• How can I recognize and avoid pseudo recovery?

  • What do I need to learn to permanently reduce my psychological wounds and protect my descendents from inheriting them?

  • How can I recognize a toxic relationship, and what are my options when I do?

  • How has my false self contributed to the mistakes, losses, and painful relationships in my life?

  • What can I do to improve my relationships and my communication-effectiveness?

  • What kind of recovery help do I need, and how can I find it? 

  • How can I tell if my recovery is "working"?

  • How can I identify and relate to unaware, wounded adults and kids? and...

  • What is my moral responsibility to them and our wounded, unaware society?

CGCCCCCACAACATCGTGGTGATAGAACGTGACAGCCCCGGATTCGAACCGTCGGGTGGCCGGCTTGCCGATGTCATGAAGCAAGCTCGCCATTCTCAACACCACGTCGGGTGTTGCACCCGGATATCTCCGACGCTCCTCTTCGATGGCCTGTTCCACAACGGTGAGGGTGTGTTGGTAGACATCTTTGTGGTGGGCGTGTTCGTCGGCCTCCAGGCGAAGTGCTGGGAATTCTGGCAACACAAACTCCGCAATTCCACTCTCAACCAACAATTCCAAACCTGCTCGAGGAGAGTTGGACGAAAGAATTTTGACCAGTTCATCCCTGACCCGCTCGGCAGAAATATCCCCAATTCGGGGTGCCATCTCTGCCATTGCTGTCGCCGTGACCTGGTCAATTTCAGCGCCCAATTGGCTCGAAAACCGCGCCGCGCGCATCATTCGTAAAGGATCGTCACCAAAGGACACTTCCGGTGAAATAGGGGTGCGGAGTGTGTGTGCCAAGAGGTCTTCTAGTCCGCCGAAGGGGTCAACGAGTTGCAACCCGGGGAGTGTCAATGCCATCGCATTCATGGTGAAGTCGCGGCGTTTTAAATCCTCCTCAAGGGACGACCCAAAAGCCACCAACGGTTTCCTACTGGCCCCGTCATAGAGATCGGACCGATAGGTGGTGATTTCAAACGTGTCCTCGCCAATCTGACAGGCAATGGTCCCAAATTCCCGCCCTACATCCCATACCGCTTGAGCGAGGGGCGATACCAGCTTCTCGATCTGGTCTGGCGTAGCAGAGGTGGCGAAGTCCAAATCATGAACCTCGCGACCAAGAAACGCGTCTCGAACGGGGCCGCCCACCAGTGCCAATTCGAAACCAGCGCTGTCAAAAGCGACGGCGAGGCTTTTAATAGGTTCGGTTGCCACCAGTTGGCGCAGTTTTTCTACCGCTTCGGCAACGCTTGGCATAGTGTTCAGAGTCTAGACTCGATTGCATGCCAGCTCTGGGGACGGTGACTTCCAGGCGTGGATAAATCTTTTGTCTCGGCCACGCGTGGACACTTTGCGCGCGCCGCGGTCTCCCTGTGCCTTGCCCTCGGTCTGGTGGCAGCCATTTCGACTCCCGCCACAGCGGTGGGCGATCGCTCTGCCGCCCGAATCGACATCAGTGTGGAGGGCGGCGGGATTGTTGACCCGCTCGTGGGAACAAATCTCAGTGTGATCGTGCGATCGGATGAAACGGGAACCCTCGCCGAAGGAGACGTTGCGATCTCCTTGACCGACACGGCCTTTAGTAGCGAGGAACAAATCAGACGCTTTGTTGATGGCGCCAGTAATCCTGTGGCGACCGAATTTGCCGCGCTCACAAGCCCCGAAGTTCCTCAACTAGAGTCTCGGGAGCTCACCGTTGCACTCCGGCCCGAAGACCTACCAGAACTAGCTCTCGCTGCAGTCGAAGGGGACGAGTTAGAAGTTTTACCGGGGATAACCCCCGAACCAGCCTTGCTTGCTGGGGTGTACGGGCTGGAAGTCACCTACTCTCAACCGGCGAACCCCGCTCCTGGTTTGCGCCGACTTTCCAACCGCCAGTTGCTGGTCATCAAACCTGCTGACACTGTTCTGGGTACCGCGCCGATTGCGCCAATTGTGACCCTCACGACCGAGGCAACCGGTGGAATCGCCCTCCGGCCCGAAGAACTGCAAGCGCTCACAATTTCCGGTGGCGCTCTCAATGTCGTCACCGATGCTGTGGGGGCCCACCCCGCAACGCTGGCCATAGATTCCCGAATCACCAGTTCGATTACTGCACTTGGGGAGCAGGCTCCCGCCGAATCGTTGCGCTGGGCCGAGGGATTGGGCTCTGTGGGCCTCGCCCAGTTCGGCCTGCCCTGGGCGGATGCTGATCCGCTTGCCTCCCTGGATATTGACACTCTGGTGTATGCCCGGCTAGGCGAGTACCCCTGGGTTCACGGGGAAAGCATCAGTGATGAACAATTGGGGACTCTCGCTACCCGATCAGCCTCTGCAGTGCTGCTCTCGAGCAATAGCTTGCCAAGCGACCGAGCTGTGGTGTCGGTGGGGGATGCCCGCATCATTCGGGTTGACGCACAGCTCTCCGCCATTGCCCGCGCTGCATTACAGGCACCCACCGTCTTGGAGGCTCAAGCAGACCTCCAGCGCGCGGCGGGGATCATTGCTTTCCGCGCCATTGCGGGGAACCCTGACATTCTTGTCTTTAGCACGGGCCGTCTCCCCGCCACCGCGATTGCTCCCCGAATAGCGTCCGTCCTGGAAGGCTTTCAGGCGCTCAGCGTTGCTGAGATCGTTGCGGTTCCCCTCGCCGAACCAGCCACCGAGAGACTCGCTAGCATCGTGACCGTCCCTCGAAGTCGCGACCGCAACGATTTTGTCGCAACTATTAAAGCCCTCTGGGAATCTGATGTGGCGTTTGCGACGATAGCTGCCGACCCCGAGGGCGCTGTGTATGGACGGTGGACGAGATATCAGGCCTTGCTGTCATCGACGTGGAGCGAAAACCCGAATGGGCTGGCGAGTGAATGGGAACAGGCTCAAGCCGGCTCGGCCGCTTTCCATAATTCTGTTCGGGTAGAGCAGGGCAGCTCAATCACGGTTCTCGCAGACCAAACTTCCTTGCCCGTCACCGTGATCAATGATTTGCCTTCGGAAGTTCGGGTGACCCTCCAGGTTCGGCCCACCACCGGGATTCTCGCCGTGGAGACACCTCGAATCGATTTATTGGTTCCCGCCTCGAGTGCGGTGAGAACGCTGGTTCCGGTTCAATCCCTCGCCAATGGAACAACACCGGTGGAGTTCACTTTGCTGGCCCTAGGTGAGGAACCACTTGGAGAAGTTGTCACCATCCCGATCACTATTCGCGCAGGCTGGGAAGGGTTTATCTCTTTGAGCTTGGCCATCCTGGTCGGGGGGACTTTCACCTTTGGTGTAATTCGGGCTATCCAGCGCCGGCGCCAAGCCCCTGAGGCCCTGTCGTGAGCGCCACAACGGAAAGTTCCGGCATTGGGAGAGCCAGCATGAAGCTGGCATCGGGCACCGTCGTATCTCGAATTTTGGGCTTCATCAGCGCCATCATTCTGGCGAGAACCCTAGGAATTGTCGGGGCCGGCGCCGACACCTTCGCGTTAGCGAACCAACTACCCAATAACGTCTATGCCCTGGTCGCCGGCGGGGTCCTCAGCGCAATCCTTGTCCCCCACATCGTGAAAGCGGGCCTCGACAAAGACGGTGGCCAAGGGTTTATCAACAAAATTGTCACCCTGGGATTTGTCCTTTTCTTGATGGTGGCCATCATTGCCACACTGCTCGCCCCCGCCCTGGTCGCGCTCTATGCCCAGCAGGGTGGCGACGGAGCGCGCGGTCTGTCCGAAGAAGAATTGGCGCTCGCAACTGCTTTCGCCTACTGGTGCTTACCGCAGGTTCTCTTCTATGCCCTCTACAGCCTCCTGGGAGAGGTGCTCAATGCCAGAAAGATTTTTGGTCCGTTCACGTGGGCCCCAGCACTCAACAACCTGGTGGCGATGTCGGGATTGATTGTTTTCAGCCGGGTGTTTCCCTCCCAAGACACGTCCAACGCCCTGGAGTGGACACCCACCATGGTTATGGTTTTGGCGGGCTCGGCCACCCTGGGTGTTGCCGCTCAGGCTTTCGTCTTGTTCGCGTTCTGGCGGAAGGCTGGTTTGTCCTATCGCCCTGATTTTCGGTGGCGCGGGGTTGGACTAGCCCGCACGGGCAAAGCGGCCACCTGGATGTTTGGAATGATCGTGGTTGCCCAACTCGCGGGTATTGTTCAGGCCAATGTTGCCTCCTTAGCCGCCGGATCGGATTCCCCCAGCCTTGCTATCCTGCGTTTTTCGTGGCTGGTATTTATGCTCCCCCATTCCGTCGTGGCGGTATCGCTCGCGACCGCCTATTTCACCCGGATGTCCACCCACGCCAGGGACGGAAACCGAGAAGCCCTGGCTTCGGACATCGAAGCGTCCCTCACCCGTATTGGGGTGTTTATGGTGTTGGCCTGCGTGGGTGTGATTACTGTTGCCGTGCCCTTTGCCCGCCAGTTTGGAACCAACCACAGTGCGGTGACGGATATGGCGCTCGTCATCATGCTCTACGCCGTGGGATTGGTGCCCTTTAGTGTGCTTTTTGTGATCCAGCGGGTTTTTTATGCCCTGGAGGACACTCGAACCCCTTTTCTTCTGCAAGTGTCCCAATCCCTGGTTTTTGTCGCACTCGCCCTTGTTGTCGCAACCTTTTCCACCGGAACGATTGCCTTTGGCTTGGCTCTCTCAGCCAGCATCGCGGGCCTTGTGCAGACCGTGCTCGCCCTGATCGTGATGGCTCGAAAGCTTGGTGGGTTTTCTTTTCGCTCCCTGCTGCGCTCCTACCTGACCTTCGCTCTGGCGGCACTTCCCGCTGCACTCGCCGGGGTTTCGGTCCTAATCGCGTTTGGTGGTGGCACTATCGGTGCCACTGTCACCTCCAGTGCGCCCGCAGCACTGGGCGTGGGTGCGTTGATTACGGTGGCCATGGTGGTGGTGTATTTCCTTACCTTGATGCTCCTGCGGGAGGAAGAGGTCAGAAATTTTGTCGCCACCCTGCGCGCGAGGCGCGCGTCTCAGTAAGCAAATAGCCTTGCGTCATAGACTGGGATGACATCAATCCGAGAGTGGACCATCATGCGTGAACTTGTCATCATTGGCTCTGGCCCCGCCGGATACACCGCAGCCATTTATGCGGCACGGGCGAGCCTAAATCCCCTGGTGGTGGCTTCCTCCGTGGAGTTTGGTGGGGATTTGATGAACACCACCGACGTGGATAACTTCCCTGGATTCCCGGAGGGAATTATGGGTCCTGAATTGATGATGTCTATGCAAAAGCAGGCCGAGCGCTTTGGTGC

Research these and related questions by studying and applying Lessons 1 thru 4 here.

      More requisites for freeing your true Self...

       Break protective denials.  A common false-self symptom is major reality distortions like denial - believing that something real is not real, or vice versa (e.g. "The earth is FLAT, I tell you!"). To free your Self, you'll need to fully accept some difficult realities like these:

  • I was raised in a low-nurturance (traumatic) family by wounded, unaware (vs. "bad") adults.

  • My personality is composed of a group of semi-independent subselves and I am normal, not crazy;

  • I have been ruled by a well-meaning false self for much of my life, which has caused significant pain to me and other people;

  • I am not responsible for my wounds or their impacts so far. I AM responsible for freeing my true Self (reducing psychological wounds) now - and from now on, I AM responsible for the impact of my wounds on myself and other people;

  • I can promote my healing by accepting the influence of a benign Higher Power ;

  • To recover, I'll probably have to change some cherished beliefs, habits, and relationships.